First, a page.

07 Feb The Outliers
The Queen’s Uniform: though it’s not a written rule, we can all picture it—Blundstones, mom jeans, pixie coat—or some variation of that involving sweats and white sneakers. This is not intended to be a critique of the easy, laid-back student style many of us enjoy; but an observation of the existing social norms on campus.
The homogeneity of self-expression on campus is a running joke among students, but how do they really feel about it? I spoke to some individuals who defy this ‘uniform’ about their take.
This student wears a crimson felt coat with leather boots—she certainly stood out from the sea of greyscale. “I feel like people want to dress differently… like we’re so conditioned to dress a certain way, to fit in I guess,” she explained. “If people stare, they stare—you’re never going to see them anyways. If it makes you happy to wear it, then wear it.” She glowed as she spoke about her passion for self- expression, saying that “(her) outfit pre-sets (her) mood for the day”.
“If I love my outfit, I’ll take stronger steps in my life.”
This student enhances her outfit with a textured bodysuit, her grandma’s blazer from the 70s, neon nails and a bright lip. When asked about the uniformity on campus, this student expressed that she makes a conscious effort to have her own look. “While I do wear baggy mom jeans with Doc martens, I always think… let’s wear a cool bodysuit with it, something to make it my own.”
Up-and coming makeup artist Adam Oaknine deeply values feeling free to express himself around campus. “I thrift everything I wear,” he explains, “I’m wearing this thrifted jacket with a pair of my dad’s jeans—I tend to wear my dad’s jeans because I like the baggier fit. I’m wearing Blundstones because it’s cold and they’re easy.” When asked about the uniformity around him, Adam said that people should dress however they feel comfortable. For some that may be blending in, but he finds comfort in standing out.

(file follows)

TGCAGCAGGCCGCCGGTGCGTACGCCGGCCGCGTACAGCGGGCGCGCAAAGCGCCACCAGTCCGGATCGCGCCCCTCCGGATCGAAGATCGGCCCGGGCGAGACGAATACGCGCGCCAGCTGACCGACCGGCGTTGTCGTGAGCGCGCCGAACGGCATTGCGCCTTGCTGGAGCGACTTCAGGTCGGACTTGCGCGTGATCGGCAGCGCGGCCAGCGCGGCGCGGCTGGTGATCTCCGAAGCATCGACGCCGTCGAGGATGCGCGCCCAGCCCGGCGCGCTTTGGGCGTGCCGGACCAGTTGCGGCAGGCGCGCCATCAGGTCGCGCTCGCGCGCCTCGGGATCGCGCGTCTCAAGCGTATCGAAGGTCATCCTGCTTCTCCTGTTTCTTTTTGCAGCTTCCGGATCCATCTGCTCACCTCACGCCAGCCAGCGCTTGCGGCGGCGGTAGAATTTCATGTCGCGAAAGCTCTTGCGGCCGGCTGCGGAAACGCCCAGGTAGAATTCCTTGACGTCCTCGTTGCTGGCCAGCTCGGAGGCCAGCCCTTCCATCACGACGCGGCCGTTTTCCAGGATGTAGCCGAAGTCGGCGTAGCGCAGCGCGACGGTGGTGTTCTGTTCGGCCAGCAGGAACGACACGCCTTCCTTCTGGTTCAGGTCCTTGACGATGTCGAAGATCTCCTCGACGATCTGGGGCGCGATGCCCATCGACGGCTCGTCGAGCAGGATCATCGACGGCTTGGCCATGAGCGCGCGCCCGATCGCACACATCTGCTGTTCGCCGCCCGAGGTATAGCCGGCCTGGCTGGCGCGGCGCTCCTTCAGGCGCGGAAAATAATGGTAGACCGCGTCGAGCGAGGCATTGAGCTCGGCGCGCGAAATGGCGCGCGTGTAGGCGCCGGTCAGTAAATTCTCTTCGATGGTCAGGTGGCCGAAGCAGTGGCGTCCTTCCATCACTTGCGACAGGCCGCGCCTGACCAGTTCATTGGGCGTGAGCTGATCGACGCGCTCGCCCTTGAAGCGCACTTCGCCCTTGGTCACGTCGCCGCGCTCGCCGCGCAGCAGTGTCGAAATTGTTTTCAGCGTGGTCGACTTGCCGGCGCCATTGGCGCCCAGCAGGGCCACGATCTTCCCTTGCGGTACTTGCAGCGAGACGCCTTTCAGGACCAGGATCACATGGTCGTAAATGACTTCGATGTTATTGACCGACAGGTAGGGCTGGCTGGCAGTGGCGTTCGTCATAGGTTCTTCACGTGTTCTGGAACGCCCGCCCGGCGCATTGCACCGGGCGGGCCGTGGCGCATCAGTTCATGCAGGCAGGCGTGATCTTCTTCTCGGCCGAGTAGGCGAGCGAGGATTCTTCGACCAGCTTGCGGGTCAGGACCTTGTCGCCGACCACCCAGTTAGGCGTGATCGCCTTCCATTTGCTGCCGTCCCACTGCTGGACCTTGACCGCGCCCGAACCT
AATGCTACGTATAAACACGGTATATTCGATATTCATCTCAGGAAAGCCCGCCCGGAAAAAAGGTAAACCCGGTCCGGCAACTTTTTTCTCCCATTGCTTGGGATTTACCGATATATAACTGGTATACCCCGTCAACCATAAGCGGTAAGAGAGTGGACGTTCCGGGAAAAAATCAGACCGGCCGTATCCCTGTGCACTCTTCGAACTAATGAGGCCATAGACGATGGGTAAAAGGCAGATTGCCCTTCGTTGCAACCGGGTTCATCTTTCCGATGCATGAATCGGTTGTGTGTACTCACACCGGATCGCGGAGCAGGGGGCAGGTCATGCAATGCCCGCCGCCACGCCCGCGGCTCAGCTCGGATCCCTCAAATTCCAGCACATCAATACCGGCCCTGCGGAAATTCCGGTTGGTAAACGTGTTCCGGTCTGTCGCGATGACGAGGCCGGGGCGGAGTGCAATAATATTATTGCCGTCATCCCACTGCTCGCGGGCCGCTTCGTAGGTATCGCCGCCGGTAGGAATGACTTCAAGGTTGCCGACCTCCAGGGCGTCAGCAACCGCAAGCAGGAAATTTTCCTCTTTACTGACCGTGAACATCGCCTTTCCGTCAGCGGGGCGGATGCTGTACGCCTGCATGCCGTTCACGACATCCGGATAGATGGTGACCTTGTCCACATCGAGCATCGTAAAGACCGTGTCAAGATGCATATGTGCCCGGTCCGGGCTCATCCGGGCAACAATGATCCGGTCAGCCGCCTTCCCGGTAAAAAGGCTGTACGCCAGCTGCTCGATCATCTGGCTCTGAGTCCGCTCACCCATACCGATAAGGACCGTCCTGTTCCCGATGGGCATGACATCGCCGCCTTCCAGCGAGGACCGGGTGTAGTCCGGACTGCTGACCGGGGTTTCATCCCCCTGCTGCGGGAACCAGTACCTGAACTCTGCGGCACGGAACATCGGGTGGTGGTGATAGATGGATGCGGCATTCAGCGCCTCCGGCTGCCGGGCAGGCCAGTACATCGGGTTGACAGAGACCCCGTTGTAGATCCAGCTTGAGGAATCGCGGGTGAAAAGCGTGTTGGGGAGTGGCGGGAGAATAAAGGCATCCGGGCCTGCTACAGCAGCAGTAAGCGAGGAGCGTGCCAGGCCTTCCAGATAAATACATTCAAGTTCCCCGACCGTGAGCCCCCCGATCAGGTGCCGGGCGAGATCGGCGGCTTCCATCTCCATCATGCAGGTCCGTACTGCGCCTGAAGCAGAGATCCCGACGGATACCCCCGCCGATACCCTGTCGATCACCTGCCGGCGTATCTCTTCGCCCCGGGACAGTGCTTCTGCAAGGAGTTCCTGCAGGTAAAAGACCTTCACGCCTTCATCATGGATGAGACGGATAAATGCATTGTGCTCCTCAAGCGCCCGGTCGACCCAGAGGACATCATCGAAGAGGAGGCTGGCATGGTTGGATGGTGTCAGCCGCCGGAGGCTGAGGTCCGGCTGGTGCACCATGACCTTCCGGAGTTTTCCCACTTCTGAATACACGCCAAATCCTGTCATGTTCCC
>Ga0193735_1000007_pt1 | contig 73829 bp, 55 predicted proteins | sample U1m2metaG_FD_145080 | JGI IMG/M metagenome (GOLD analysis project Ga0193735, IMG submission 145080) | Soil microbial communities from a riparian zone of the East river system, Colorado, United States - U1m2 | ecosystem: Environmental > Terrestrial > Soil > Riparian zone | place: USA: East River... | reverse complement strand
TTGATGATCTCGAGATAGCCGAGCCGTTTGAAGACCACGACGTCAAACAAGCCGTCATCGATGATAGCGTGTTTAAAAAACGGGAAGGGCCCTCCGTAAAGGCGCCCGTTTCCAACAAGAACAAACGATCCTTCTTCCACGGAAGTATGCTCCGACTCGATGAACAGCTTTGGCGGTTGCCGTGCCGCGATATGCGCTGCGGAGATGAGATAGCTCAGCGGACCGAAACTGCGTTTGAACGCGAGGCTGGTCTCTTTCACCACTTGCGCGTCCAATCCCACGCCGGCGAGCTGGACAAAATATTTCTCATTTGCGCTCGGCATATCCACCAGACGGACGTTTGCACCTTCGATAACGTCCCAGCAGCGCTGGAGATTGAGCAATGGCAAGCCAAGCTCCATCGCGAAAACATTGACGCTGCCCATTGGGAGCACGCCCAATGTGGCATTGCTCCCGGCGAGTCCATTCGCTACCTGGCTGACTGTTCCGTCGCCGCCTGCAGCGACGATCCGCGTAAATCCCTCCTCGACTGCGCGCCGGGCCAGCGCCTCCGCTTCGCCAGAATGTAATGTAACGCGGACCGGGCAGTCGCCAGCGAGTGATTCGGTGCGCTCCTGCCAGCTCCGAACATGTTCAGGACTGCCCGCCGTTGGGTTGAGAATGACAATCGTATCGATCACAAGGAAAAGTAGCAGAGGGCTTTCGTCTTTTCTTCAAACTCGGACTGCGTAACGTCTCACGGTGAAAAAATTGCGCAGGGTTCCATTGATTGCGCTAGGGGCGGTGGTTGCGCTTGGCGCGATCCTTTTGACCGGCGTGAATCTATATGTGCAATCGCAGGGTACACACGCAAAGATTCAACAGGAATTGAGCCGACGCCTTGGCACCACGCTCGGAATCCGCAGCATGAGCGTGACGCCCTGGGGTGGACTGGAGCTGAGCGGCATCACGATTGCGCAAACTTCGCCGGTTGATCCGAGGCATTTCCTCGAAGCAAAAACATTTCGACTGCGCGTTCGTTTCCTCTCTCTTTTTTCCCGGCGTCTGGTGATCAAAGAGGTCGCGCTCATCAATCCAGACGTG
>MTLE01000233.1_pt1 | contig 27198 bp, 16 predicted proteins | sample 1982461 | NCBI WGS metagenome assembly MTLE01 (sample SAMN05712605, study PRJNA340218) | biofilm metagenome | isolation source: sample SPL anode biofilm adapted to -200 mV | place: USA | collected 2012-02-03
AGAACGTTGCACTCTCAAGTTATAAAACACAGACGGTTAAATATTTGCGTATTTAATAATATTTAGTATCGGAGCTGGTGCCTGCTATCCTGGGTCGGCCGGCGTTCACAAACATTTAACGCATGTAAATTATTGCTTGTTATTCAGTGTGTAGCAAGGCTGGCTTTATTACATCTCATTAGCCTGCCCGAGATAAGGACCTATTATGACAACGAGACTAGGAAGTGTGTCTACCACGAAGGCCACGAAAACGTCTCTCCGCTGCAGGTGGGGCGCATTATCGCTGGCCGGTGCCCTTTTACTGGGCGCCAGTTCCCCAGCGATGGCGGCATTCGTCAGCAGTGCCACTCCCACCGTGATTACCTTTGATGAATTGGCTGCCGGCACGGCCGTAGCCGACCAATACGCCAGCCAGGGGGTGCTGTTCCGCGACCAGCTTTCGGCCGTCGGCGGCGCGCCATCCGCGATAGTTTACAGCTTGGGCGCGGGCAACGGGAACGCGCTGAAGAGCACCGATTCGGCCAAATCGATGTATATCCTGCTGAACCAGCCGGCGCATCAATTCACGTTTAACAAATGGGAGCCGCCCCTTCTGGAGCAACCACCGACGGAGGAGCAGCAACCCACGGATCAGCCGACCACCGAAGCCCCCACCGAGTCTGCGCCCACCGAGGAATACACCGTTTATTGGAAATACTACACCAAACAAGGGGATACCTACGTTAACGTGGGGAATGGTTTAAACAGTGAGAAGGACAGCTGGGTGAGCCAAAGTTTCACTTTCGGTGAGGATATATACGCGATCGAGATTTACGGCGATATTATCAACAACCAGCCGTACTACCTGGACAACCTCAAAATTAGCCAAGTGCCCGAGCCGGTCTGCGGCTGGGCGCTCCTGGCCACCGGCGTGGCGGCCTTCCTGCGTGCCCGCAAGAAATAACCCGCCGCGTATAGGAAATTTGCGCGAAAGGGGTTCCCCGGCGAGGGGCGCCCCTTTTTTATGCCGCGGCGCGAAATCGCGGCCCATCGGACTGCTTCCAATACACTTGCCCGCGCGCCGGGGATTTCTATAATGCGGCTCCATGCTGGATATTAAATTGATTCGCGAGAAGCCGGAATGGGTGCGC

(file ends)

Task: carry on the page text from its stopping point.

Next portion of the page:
“The devil’s in the details. I always add some chains and sh*t that will make it cool.”
This Commerce exchange student from Paris had much to say about his observations of style on campus. “I think everyone dressing the same is kind of boring. I have a personality that is different from yours… everyone is different. I think you need to express that in your clothing,” he expressed, “My way of dressing… this is kind of my personality.” When asked if he believes that individuals dressing the same has a negative impact on a community, his response was that “It’s for belonging. This is good, but I think it’s also good to stand out and show your personality.”
My personal perspective is that the ‘uniform’ is by no means an issue. A positive aspect about this style is its accessibility. It is not brand or logo-centric, and is attainable from almost all socioeconomic backgrounds. The uniform is a one-way ticket to appearing to blend in, which is important and comforting for some people. The luxury of a formulaic, no-brainer style that always just works is perfect for student life. A few staple items empower you to easily look put-together and go seize the day.
The people who wear ‘basic’ outfits do not lack self-expression. Some people express themselves through their clothing, but that is just one mode of showing who you are. Consider the idea that varying languages of self-expression are all equally valid—whether someone chooses to blend in or to stand out, they’re all a part of the mosaic of self-expression on campus.
All Images by Adam Gordon on film.